It's this clear tension that he's battling with - these voices inside his head, these incoherent gravitational pulls - that make his album both brilliant and beautiful. In the common Soundtracks to Ignorance we hear, "DO THIS" (get drunk, take your clothes off, get money, etc.). In the Soundtracks to Jesus (CHH) we hear…wait for it…"DO THIS" (love God, get saved, don't sin, hang out with other Christians). What Kendrick does is less didactic and more confessional…"I DO THIS." And he's clearly not glorifying what he's doing, nor is he absent from the fact that some of this is plainly WRONG (hear: "The Art of Peer Pressure"). He's just living, and folks who connect with his way of life will love him forever.
What Lamar does is not only less didactic - I would say it's also less dialectical, less "either/or." A dialectical imagination (and there are lots of these in "Christian art") dramatically separates the saved from the sinners, Christianity from other religions, the soul from the body, faith from reason, God from his world, and moral maxims from moral anguish. What Lamar gives us is a more analogical imagination, which draws connections among the diversity of human experience, and is open to the possibility of ordinary things being sacred things.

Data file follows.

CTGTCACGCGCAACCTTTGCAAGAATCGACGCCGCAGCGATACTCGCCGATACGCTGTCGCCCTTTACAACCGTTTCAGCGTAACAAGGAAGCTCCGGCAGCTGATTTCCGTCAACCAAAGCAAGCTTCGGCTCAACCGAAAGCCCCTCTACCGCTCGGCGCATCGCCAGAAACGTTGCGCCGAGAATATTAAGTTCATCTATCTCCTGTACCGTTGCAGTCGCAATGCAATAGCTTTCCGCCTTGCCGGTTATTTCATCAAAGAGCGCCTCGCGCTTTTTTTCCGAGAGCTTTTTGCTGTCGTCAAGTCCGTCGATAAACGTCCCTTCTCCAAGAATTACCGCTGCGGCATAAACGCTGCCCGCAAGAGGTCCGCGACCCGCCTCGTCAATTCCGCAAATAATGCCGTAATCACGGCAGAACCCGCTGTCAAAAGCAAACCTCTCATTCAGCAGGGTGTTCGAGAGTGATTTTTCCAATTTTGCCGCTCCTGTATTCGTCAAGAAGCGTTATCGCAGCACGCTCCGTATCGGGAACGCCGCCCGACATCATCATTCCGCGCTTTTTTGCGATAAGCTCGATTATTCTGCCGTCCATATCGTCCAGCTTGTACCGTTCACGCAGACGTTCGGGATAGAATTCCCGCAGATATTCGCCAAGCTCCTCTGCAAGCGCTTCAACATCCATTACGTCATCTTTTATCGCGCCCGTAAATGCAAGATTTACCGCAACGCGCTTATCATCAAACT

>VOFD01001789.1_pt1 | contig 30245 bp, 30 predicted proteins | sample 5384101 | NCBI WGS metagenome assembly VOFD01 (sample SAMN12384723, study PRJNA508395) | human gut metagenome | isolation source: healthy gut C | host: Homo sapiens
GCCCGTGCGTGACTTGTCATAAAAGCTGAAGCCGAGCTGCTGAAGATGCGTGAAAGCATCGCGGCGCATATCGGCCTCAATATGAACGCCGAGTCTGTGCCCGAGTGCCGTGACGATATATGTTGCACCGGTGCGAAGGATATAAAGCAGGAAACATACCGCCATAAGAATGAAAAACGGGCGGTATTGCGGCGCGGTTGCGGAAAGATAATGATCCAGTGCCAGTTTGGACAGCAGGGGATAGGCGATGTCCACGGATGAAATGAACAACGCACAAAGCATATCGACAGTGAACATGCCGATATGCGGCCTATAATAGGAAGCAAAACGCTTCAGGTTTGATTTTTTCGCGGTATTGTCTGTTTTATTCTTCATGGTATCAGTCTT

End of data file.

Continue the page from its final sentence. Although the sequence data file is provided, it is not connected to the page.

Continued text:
More than that, the appearance of Christian conversion in Lamar's album - which is definitely of the evangelical, born-again variety - is not like a theological or political entity for dissection, but more like a sign of divine action, operating far above even our best attempts at talking about it. It's not a religious statement, rubbed in our face as something to believe; but it's not dismissed as insignificant either. It's something given, something to see.
Conversion arises in Kendrick's Compton as what the philosopher Jean-Luc Marion calls a "saturated phenomenon" - a unique event that reveals itself and overwhelms us before we can box it in and make it the ego's object, or even make any sense of it at all. The intrusive talk about a God of mercy and peace in a world of street justice and violence is "saturated" with significance; and even though Lamar clearly doesn't buy into the evangelical program it's filtered through, it calls to his mind (and his lyrics) a holy world reaching out and mingling with ours, and moral truths that good kids in mad cities everywhere block out, thirsty for peace.